What is Pre-Eclampsia?
Pre-eclampsia is a hypertensive disorder. It is characterised by persistent high blood pressure that develops during pregnancy (usually from 20 weeks) or postpartum period (up to 6 weeks postpartum).
With careful management, most pregnancies with pre-eclampsia will have good outcomes, but complications include problems with the growth of the baby, kidney and liver damage.
- Hypertensive disorders of pregnancy (HPD) affects 5-10% all pregnancies worldwide. This includes pre-eclampsia, eclampsia, HELLP syndrome (haemolysis, elevated liver enzymes, low platelets) and gestational hypertension.
- HPDs are the leading cause of maternal and infant death across the globe.
- Approximately 76,000 women and 500,000 babies die each year worldwide from pre-eclampsia.
- Black women are 3x more likely to develop pre-eclampsia and have severe outcomes.
- 60% of maternal deaths due to pre-eclampsia are preventable.
- Severe headaches
- Welling in hands and face
- Visual issues
- Nausea and vomiting
- Stomach or abdomen pain
- Sudden weight gain
- Shortness of breath
Pre-eclampsia can develop from 20 weeks of pregnancy and up to 6 weeks after childbirth. High blood pressure can usually be controlled by antihypertensive medication. The risk of pre-eclampsia in pregnancy can be reduced by maintaining a healthy lifestyle.
Please note that all these may help decrease rates of pre-eclampsia but should be consulted with a healthcare professional prior to action.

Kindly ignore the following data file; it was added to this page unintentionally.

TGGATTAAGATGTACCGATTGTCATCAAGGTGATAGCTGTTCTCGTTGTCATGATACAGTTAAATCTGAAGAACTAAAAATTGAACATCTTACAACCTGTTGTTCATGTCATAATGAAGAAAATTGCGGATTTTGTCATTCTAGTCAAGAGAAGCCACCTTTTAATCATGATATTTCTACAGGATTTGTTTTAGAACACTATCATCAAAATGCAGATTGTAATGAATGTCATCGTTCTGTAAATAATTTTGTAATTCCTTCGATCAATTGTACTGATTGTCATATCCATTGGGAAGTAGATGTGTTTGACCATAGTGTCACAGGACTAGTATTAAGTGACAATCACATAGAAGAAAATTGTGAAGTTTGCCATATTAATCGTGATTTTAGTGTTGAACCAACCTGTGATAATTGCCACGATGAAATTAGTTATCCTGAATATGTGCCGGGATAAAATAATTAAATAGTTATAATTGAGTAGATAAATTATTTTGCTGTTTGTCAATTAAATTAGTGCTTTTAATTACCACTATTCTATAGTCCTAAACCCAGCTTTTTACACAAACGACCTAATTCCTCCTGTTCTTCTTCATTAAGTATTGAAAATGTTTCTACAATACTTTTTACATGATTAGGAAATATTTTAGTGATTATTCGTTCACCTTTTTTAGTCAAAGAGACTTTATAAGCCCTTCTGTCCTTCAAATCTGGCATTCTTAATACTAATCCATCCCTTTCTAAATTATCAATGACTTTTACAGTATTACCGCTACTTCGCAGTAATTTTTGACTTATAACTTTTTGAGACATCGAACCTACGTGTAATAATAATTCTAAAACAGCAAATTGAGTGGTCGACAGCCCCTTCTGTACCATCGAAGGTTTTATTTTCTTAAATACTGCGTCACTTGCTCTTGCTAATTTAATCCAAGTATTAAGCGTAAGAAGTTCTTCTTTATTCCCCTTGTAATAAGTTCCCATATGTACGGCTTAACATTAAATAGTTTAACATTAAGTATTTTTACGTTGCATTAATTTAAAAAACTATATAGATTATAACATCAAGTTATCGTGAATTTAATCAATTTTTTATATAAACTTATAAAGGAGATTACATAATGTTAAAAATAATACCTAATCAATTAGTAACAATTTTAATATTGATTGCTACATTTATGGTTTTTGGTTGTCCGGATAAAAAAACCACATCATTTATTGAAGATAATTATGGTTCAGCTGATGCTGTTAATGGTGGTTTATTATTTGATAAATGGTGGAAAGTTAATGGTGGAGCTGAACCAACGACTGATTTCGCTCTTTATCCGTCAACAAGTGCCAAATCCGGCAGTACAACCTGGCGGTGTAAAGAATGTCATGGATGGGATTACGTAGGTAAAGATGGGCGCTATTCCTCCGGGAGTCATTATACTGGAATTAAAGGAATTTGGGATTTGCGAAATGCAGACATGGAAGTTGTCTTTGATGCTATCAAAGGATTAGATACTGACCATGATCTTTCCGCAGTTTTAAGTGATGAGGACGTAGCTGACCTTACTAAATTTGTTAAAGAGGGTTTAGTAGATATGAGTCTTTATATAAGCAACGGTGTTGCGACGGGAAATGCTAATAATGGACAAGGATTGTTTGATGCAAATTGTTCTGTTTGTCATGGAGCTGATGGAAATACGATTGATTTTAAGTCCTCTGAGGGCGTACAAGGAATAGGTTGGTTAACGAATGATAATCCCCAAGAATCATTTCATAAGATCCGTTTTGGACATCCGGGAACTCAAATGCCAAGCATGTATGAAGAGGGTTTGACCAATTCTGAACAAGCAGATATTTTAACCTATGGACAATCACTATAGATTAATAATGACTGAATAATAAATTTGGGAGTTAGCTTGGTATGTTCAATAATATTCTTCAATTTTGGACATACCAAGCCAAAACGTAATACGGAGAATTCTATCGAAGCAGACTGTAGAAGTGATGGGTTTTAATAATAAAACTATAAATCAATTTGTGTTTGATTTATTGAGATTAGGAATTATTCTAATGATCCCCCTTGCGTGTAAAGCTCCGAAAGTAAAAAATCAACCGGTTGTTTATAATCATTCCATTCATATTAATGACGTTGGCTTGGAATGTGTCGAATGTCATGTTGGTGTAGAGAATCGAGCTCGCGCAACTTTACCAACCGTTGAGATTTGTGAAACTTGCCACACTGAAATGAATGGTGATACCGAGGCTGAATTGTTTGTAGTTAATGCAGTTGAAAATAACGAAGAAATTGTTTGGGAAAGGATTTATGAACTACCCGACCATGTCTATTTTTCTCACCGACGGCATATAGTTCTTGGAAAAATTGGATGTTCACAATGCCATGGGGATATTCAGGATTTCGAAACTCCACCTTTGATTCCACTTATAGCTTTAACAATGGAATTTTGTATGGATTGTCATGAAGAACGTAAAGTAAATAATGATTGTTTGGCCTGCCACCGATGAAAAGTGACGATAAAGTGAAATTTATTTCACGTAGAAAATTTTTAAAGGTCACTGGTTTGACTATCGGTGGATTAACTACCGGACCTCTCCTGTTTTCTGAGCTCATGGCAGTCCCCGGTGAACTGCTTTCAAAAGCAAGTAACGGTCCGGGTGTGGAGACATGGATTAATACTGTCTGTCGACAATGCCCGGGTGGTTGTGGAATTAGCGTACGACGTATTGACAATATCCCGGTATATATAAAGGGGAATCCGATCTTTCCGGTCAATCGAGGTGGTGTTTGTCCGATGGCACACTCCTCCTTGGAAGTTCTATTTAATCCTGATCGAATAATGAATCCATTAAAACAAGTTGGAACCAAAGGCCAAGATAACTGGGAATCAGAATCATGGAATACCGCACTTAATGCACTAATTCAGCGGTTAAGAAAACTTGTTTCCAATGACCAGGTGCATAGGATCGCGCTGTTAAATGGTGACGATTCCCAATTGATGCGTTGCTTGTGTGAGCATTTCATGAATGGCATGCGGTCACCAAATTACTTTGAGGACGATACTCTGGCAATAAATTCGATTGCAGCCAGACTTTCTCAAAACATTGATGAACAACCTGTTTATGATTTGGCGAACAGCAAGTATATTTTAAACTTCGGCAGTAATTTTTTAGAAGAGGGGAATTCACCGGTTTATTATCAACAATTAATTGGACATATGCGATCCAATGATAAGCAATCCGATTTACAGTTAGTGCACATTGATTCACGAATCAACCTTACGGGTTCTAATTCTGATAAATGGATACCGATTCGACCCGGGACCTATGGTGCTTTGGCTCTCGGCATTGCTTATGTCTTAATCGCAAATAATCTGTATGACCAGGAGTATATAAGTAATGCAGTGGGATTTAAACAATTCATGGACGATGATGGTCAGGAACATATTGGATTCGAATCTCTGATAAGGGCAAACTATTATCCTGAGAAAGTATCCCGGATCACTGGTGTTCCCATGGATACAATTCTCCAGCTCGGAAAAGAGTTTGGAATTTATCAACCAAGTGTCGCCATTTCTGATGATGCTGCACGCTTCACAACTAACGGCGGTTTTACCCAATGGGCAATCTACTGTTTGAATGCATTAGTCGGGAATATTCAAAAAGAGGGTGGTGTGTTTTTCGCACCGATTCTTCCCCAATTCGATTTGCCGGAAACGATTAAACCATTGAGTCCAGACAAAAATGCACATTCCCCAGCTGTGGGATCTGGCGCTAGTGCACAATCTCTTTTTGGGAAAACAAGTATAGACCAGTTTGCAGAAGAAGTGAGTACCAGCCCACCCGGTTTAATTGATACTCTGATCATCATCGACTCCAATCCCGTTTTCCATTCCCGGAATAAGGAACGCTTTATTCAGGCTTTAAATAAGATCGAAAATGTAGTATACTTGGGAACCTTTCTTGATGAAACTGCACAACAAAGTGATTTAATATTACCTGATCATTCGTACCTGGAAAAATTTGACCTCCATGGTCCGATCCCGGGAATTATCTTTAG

What We Offer?
Our Consultant Obstetrician, Mr Daniel Stott, specialises in the management of pregnancies affected by pre-eclampsia. He helps provide mothers with post-natal care and can address any concerns mothers have during or post pregnancy. Learn more about out Private Obstetric Services on the dedicated page.
He also runs a pre-eclampsia clinic at his NHS post at University College London Hospitals NHS Foundation Trust. Mr Stott has published an MD on haemodynamics in hypertensive pregnancies at King’s College London and has published widely in pre-eclampsia.
We want to do our part in raising awareness and supportive ongoing research to #MoveResearchForward. Let’s work together to help prevent pre-eclampsia and improve outcomes for mothers and babies worldwide.
If you require any more information on pre-eclampsia, please check out the Pre-Eclampsia Foundation.